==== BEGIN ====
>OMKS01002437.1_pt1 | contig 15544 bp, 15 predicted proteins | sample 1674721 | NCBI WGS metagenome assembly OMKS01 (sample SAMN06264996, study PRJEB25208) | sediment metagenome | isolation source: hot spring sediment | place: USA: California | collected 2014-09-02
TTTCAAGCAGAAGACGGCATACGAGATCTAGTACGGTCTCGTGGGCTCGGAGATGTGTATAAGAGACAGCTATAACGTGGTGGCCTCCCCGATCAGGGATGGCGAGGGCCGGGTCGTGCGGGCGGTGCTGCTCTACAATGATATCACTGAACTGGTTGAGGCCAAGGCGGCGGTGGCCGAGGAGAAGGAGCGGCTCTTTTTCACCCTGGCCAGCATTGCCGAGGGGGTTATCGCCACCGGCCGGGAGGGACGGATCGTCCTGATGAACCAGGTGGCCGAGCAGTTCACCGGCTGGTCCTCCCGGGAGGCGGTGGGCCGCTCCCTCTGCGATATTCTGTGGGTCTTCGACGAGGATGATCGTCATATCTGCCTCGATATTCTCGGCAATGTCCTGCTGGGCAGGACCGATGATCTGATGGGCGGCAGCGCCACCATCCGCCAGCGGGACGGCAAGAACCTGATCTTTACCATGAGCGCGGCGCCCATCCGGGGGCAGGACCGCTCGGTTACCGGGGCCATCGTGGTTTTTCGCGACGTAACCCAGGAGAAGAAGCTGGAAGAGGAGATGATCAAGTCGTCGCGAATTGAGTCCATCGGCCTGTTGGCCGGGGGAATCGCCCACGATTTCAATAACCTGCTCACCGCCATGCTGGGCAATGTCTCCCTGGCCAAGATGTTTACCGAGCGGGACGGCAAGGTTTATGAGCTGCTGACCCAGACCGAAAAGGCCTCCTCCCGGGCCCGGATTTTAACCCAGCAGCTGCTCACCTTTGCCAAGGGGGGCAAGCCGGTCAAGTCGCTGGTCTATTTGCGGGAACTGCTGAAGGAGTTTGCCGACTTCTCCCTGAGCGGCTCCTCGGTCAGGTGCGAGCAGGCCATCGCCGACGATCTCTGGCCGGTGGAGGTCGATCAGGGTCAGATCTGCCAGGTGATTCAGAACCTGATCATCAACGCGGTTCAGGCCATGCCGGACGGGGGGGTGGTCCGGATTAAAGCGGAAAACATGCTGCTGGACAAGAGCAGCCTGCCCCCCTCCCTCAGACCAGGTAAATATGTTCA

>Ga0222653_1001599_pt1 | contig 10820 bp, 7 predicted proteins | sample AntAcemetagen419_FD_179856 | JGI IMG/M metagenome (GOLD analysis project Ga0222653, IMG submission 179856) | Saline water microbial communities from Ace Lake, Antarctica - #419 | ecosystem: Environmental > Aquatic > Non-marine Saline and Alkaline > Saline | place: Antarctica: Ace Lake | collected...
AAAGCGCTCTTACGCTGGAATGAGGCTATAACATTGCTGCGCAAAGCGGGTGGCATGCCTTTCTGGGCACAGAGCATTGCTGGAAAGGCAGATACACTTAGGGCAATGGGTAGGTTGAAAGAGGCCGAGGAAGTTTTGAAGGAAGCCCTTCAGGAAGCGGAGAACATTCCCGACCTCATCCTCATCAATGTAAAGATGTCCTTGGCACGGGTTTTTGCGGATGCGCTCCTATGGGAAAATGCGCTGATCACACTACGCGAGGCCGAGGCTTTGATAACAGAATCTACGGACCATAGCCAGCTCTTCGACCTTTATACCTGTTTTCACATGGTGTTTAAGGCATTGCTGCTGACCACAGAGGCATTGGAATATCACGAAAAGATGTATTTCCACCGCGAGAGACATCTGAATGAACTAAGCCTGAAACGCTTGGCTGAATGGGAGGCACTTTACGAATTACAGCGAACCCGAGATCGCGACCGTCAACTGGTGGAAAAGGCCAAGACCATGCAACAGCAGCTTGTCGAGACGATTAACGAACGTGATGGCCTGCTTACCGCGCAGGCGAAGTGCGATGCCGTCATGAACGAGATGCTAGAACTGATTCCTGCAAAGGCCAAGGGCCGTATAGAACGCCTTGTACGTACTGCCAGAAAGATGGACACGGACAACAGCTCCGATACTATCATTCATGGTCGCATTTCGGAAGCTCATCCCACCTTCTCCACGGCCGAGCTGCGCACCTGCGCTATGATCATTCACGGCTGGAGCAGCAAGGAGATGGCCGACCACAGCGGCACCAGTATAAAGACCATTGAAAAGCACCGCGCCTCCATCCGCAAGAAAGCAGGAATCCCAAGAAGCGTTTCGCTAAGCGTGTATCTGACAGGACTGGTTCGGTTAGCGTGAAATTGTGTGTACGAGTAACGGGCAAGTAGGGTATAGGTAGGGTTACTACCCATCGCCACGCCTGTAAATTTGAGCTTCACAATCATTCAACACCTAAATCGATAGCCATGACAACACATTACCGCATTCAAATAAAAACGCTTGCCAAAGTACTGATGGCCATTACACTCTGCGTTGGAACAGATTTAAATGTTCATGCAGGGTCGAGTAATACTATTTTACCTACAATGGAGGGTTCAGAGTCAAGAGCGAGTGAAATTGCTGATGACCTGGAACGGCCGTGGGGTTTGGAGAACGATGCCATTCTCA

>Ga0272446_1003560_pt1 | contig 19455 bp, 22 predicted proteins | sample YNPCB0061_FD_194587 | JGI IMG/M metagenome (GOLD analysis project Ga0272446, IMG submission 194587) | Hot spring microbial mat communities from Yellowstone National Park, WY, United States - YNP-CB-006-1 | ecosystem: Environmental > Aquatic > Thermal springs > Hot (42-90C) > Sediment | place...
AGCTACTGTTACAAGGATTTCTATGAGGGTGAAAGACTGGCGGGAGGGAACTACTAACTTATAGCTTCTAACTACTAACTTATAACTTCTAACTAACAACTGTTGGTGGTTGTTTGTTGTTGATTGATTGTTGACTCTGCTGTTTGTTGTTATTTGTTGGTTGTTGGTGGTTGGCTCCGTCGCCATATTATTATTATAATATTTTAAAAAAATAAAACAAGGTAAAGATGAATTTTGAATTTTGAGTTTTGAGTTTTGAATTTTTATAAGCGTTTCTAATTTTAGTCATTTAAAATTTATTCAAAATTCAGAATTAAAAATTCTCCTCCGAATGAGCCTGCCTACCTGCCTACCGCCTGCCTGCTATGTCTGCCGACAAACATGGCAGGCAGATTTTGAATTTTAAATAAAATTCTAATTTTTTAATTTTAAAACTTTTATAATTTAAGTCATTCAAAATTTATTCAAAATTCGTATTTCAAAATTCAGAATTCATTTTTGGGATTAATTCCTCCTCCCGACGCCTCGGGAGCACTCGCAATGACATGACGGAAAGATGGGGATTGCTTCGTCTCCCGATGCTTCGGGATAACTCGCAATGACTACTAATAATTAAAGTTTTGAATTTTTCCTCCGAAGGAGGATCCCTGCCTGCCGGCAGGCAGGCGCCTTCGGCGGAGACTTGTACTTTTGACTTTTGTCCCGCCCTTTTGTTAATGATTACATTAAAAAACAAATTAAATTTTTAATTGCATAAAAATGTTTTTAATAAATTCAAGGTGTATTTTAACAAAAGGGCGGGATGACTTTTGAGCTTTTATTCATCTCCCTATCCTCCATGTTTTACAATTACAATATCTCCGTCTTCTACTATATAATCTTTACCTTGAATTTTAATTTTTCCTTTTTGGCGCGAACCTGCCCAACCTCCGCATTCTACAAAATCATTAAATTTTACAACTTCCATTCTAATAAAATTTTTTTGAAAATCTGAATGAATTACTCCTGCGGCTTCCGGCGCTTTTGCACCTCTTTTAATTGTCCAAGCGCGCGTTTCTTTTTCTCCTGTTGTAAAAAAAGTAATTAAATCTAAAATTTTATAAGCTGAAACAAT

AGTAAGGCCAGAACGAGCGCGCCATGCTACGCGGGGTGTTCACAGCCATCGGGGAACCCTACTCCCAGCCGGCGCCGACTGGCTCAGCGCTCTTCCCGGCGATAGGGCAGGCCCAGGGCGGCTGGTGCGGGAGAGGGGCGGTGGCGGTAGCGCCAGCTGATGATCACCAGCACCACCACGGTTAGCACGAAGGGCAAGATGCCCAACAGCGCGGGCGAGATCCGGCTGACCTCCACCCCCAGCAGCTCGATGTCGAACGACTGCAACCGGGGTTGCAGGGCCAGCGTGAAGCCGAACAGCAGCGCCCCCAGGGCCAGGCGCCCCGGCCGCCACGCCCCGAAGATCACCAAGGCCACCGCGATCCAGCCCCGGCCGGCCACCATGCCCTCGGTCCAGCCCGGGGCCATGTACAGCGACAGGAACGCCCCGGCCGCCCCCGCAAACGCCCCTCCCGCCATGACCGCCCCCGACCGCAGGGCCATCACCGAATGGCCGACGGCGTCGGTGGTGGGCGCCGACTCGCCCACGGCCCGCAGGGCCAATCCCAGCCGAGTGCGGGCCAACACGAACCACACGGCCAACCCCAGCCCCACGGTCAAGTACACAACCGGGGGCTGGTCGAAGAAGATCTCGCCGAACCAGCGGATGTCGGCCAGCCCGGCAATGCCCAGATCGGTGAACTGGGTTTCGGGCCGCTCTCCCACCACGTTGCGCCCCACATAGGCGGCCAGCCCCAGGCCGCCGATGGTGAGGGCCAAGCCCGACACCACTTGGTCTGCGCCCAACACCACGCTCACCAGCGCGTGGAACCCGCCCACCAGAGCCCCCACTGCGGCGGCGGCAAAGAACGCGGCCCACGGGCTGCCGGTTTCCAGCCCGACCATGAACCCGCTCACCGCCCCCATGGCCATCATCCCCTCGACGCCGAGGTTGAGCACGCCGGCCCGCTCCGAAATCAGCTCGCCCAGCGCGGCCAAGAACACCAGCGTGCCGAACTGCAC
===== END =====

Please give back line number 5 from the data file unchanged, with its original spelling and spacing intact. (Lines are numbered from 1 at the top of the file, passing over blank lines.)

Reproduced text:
>Ga0272446_1003560_pt1 | contig 19455 bp, 22 predicted proteins | sample YNPCB0061_FD_194587 | JGI IMG/M metagenome (GOLD analysis project Ga0272446, IMG submission 194587) | Hot spring microbial mat communities from Yellowstone National Park, WY, United States - YNP-CB-006-1 | ecosystem: Environmental > Aquatic > Thermal springs > Hot (42-90C) > Sediment | place...